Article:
Hundreds of Jewish and Arab-Americans exploded in protest near the Detroit-Windsor Tunnel Friday, while other dozens of Jews and crowds of Muslims met in the Detroit Muslim Center forging friendships.

Today and Friday both faith traditions are visiting the Isaac Agree Synagogue in downtown Detroit, and the block-long mosque on West Davison at the John Lodge Expressway.

Missiles were fired Friday at Jerusalem, an urban city that is sacred to Jews, Christians and Muslims, while, at least three targetted Tel Aviv, media waves beamed in color on TV with the loud thuderous sounds of scary bombs in the background. Hundreds of wounded, including women and  children were among the victims with casualties mounting today as 30,000 Israeli troops prepared for ground theatre in Gaza and the West Bank.

 Rabbi Dorit Edut, a reformed Jew of Huntington Woods, MI., reported to me that Jews and Muslims are generally cordial with each other, while she defended Israel's right to defend itself against Hamas.

Dubbed as "twinning," the two Abrahamic traditions of faith and culture reached out to one another  by participating in each other's worship on the day of each one's respective weekly holy sabbath. Each joined regular weekly worshippers, perhaps for the first time ever.  Women with head scarfs met in a separate section in the back of the Muslim Center, while a larger group of men were in front of them, including prayer leader Imam Abdullah El-Amin who has headed the urban mosque for decades while engaging in inter-faith efforts for as long a time. El-Amin gets things done and moves the faithful forward forging friendships by relishing and nourishing relationships.

The tall and distinguished leader is administrator of the Rahman Funeral Home on Joseph Campau in
Hamtramck, MI., on days he's not occupied with the center.

El-Amin warmly welcomed Al Bileti of Fraser, MI., and me, representing the All Faiths Festival, a collection of clergy and other faithful who aim to recognize all religions, foster dialog, and build bridges.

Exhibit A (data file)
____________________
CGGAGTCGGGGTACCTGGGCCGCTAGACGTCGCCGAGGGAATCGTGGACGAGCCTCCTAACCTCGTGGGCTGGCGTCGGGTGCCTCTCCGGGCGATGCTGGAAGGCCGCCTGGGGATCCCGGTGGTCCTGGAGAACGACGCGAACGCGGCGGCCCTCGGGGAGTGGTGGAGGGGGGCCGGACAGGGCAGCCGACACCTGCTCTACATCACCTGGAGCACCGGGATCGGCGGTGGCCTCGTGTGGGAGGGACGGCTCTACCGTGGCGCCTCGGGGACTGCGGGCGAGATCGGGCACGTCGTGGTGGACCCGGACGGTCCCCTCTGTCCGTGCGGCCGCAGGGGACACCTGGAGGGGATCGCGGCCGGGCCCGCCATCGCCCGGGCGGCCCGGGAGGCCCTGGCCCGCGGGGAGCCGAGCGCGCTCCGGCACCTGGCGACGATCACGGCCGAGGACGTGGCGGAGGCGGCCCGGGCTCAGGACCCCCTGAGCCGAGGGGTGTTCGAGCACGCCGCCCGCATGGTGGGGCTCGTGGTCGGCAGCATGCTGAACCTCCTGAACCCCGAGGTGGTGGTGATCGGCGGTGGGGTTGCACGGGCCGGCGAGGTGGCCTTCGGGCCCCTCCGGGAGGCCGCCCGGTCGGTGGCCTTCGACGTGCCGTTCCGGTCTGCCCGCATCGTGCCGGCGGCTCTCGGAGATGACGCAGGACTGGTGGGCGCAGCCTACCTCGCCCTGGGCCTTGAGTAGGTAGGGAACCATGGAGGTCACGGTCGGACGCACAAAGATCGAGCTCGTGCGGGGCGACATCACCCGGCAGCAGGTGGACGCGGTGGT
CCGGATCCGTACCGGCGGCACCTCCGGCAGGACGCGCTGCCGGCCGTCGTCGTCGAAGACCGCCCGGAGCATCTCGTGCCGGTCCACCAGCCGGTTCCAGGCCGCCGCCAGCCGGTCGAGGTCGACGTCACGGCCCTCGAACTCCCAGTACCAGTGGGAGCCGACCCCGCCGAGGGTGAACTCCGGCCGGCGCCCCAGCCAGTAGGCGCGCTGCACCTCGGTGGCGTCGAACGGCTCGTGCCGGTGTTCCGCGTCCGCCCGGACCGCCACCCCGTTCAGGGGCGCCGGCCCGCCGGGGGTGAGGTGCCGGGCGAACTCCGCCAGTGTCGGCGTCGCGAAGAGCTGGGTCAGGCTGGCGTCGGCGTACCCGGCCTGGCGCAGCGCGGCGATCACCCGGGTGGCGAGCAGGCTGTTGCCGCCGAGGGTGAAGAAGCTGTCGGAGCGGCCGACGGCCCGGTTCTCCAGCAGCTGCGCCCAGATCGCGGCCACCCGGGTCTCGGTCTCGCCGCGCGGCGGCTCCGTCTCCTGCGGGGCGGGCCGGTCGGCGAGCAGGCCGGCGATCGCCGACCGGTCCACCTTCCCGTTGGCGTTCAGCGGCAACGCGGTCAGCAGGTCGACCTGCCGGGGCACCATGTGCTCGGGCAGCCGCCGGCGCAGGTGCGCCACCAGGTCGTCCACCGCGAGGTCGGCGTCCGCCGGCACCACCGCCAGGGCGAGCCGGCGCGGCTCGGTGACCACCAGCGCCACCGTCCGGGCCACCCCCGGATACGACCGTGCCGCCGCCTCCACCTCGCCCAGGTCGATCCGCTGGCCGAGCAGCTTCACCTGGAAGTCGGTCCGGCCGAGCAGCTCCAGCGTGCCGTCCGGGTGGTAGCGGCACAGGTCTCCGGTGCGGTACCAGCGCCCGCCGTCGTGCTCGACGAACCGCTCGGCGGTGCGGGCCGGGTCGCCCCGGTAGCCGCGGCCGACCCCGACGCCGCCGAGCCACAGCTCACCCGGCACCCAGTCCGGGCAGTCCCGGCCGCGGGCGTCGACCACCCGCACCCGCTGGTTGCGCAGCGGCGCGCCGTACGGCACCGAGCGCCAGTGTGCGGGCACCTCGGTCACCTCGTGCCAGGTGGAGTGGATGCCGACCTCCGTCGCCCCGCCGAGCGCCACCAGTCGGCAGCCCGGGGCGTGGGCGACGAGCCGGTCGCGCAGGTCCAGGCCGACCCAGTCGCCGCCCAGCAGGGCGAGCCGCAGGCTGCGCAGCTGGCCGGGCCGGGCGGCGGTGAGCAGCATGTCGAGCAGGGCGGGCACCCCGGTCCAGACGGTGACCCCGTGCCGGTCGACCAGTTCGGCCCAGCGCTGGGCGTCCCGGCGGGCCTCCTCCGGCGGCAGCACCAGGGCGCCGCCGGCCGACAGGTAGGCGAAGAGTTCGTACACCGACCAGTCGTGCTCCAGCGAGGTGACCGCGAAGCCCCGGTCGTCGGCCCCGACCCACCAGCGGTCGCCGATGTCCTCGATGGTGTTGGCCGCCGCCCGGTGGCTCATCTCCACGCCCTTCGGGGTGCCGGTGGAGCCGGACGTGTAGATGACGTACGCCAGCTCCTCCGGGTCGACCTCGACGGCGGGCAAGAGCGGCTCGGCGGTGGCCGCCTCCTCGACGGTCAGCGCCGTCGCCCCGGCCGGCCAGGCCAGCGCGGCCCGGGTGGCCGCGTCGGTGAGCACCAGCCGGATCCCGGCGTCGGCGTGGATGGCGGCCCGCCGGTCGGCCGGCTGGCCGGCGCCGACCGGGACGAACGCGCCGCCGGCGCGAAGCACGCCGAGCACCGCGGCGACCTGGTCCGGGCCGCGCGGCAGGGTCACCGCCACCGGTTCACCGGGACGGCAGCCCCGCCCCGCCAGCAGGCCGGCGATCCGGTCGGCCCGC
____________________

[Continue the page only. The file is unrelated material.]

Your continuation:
"You can't build a bridge by yourself," El-Amin said.

And, that's just what he intended to forge Friday shaking hands, widely smiling at guests, and answering questions about Islam.

"We took a step toward each other," said Bileti on the way home.  "Now, it's their turn," he added, as he lookied at me with satisfaction, and, quickly asked when the next AFF meeting holds court.

W.I.S.D.O.M. women I met were most delightful and direct about current and future inter and intra-faith relations especially related to the ordination of women, and a polorized and divided U.S. Catholic Church. I'm gathering that a "cold war" permeates rapport with Muslims as Christians are slaughtered in the Arabic world, and, elsewhere.  Not good not to talk!

Bileti, a Catholic, and decade-long inter-faith worker, is formerly a chairman of the AFF with Mohamad Abbass of the American-Islamic Community Center in Madison Heights, MI.

While war was raging thousands of miles away in the middle east, Arab-Americans and Jews, among others met in a Muslim center and synagogue this weekend.

"Comphrehension" is the word Trappist monk Thomas Merton -- who aimed to bridge the East and West -- used to summarize inter-faith work with Muslims in his diary in 1962 when he was consulted at the historic ecumenical Vatican II Council that concluded in 1965 after a three-year renewal of the Catholic Church convened by the Turkish legate, Pope John XXII.

That same Council revoked declarations blaming the Jews for the crucifixion of Jesus after centuries of strife.

Faiths forging forward forgiving, mending and morphing for the common global good.


Imagine that.

Friday, November 16, 2012

Avoiding the Frenetic Pace of the Season

How does one stay sane in a holiday frenzy that debuts next week with Thanksgiving Day, and lingers through the start of the new year?

That's what interfaith leaders are asking one another these days.
Rabbi Dr. Mordehai Walman of Berkley, and others, including myself, will tell ways to stay a little less stressed  through the season that launches Thanksgiving Day through the New Year.

Join us at Big Jack's Barb-Q, 27454 Gratiot Avenue in Roseville, Michigan from 7 until 8:15 pm.
Take, Rabbi Dorit Edut of Huntington Woods, MI., for example.

The Reform Jewess claims that Christianity's two major feasts - Easter and Christmas -
seem to set up believers for stress.

"Our high holidays are spread out over the year," adds the Rabbi.

Consequently, mounting and frenetic paces are less frequent and spread out over time.

Centering prayer is my way of staying grounded and calm amid a culture of commercial shopping, and more.

Common sense. 

The kind my parents had.

They were farmers who worked hard and slept as hard.

That's more important than piling up credentials and courses in stress reduction.

It works well when I honor the commitment and shut down for a period of time.

Twice daily for twenty minute sessions I choose a mantra, a litany word, such as "peace" to return to in my still time when distractions and noise inevitably enter the quiet.

Others choose exercise to vent anxiety, and more, that fills one's work and home life.

Yoga is just what the doctor prescribes for others.

Breathing in and out soothes others when the heart beats boldly.